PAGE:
The Twittering Classes

AethelreadTheUnread - who is not named Ethel and is not unread - wrote some very nice things about this humble blog, in particular my post about Twitter, and wrote a much more detailed response. It's good, have a read.

I started on a comment, but it grew somewhat and only got around to addressing one point - celebrity twitterers.

Celebrity twittering - it's a marketing exercise.

It may not start out that way and the celebrity may not want it to turn out like that, but I think the nature of modern celebrity is such that any public exposure of someone already well known becomes marketing.

This does raise the question of whether anyone has become famous through their twitter account - or facebook or myspace. Some former celebrities have revived their careers somewhat, but I can't think of a single case of new celebrity being created from nothing using only social media.

There's been a few bands already signed to record labels, who pretended to be unsigned and just starting out, posting improbably polished performances on youtube - paying to be featured videos. But this was just viral marketing - advertising created by the usual advertising consultants, for the usual sky high fees, but pretending not to be advertising. I think we're savvy enough about this now to enjoy the quirky video...and ignore the product.

Brent Spiner and Wil Wheaton have turned out to be unexpectedly witty and smart on their social media. Their careers are kept ticking over and their fans are kept interested by these droplets of public visibility.

Wheaton in particular probably wouldn't have a career as a writer if his eloquent (and cynical) blog writing hadn't simultaneously built on and destroyed the hate figure image he got portraying that boy genius in that dated sci-fi show.

Some tweets from Spiner:
Please don't toy with anti-semitism. Would never engage in racism.

@mrspuy: What's the first thing you wanted to be when you grew up? -- An adult. It never happened.

@damashita: My 11 year old is a published author w 2nd story up for pub. Any advice 4 him? -- I think the question is, does have any for me?

And some tweets from Wheaton (WheatyTweets?):
Look, all you people who think torture is just great and is *ever* justified? You sicken me. Go watch 24 and leave me alone.

@BarackObama "It should never be controversial to ask our students to stay in school." Great minds think alike, Mr. President.

It's hard to convince kids that the world is flat and is orbited by the sun when they understand science.

Compare with Jonahthan Frakes, who seems to have an empty twitter feed and a job presenting crappy paranormal shows.

Sarah Palin's near-incomprehensible tweets gave her herd of deluded supporters a little injection of Palin every day to keep them going. But they also helped to finish off her career when recited verbatim as psychedelic poetry by...another Star Trek alumnus, Bill Shatner.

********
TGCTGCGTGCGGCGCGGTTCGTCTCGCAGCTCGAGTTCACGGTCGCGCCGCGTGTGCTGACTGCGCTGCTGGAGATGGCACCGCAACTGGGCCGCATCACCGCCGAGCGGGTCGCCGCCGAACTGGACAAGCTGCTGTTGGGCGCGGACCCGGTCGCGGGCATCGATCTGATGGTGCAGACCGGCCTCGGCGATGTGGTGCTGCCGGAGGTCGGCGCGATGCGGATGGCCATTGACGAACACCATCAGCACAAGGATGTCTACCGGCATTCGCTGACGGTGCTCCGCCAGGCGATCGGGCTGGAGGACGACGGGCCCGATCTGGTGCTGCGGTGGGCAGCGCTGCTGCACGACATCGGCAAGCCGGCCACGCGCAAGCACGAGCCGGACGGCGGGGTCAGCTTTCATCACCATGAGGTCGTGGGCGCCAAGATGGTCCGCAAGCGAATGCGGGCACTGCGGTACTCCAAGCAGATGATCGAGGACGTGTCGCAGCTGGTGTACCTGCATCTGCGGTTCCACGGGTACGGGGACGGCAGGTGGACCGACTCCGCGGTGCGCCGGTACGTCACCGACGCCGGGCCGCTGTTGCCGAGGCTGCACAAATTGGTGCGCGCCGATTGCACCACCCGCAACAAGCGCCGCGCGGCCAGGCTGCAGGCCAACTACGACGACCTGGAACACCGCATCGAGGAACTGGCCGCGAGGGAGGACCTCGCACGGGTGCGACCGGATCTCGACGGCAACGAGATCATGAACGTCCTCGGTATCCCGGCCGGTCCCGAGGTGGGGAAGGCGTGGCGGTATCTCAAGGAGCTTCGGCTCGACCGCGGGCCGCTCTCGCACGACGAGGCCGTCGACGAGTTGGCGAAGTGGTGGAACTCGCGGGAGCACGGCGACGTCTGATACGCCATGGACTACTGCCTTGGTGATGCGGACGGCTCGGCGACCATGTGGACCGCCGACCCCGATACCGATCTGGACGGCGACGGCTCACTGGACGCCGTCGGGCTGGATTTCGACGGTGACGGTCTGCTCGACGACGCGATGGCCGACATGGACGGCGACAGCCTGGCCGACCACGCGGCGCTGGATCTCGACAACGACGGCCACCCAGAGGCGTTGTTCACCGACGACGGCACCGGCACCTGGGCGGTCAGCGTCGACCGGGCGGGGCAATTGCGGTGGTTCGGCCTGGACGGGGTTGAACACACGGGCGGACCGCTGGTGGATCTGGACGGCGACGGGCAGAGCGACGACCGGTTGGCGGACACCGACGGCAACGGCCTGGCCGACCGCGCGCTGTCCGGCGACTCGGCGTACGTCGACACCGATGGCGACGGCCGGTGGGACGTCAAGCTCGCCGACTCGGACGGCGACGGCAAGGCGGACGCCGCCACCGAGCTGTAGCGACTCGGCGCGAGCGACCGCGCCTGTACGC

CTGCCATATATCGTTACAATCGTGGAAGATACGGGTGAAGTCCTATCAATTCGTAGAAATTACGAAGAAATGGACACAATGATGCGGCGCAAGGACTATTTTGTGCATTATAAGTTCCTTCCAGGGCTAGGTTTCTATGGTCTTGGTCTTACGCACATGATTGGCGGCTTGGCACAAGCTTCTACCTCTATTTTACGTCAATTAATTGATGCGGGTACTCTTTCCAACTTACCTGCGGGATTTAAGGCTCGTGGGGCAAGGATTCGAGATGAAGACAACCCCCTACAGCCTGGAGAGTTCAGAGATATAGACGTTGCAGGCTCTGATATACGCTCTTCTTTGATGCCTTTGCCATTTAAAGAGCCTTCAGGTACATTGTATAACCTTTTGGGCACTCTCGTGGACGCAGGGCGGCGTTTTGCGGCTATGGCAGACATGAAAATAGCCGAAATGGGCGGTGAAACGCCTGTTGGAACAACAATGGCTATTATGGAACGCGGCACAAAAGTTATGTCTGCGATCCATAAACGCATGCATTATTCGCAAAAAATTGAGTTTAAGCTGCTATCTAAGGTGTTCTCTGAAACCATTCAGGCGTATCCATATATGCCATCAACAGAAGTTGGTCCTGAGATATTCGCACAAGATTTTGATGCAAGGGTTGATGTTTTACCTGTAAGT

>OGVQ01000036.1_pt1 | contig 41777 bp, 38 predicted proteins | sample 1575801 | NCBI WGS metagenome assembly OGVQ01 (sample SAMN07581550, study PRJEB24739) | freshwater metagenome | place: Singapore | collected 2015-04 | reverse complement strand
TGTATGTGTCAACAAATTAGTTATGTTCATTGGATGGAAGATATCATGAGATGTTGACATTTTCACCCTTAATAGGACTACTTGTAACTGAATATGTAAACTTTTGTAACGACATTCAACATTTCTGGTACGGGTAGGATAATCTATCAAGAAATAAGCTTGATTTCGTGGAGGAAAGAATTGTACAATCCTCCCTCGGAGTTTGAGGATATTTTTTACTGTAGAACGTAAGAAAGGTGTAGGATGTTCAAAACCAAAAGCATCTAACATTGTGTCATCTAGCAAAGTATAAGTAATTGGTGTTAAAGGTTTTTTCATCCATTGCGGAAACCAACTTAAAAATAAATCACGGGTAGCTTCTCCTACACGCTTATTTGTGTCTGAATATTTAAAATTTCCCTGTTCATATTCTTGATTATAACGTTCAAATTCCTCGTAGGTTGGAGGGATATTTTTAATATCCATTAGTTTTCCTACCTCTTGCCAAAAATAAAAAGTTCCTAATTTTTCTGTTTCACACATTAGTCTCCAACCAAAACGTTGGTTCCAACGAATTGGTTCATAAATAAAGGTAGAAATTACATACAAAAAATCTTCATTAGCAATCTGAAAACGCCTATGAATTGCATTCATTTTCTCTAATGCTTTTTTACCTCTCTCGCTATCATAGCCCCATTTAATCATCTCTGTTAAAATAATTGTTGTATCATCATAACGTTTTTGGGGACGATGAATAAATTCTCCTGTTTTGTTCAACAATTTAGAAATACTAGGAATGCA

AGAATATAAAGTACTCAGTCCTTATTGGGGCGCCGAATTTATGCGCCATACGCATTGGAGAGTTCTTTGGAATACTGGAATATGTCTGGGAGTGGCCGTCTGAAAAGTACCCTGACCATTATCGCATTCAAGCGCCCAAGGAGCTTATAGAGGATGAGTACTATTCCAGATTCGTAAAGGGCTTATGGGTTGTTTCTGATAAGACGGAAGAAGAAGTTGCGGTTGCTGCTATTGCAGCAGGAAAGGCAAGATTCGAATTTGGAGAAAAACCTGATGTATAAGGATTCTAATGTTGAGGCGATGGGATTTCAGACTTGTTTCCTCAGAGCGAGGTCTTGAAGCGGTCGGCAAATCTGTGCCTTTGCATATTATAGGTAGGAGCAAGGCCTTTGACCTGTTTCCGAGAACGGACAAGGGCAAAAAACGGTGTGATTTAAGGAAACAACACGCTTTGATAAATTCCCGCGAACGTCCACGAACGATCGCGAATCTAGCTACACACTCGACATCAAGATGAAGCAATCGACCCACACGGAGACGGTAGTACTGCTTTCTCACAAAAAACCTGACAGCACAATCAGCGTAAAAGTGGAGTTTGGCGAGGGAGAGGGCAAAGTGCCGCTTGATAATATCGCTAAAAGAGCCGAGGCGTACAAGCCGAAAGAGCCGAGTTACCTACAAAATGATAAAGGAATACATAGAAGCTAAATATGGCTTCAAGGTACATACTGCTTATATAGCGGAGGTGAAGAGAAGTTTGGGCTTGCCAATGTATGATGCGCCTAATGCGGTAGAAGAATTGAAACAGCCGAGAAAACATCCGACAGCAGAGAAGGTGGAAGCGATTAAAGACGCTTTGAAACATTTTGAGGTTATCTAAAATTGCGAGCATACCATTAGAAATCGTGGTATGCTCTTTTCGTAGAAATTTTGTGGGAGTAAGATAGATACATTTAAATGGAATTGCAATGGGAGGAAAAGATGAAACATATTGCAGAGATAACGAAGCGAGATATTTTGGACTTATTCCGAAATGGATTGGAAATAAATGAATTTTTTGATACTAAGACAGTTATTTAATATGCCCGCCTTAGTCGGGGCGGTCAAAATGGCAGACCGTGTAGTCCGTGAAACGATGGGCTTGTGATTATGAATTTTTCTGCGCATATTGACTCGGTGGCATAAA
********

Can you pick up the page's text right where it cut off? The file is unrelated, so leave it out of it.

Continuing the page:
So it's a double edged sword. Which is why Sarah Palin's facebook posts are mostly no longer written by Sarah Palin. And celebrity tweets are increasingly being written by ad men, with no input from the artist themselves.

It's the usual pattern. Technology gives us a new way of doing things, and new things to do. It's good for a while, then the new ways and the new activities get assimilated into the old and we're back where we started. Same shit, different packaging.

Incidentally, while doing spot research for this post, I came across an advert with flashing text:

Get More Twitter Followers Fast More Followers = $ More Money $

And just how can you make these dollars? How about by selling twitter accounts to cybersquatters!


  1. I never follow any famous people, because really, why are they fountains of wisdom? What exactly can they do for me? That Wil Wheaton is funny! As is Data!

    I think humans crave intimacy and connections, to know that they're not alone. The problem is we get so tied up in the means to communicate that we fail to make make the connection, we lose the message in the messenger.

    Just because you've a telephone doesn't mean you ought to call everyone you know everyday to let 'em know what you're eating. Sometimes, a short hello and how are you? out of the blue is more meaningful than a daily tweet about what you're wearing.

  2. If you treat celebrities as brands, which sadly we probably have to do now, then literally any intervention they make into any public sphere can be interpreted as activity to promote the brand, and so make it a more valuable commodity. I'd like to think there are still some people who don't see it like that - in the same way that i still like to make a distinction between people who are famous for doing something and celebrities who are famous for being famous - but quite a lot of that is probably wishful thinking.

    Oh, and thanks for saying nice things. :o)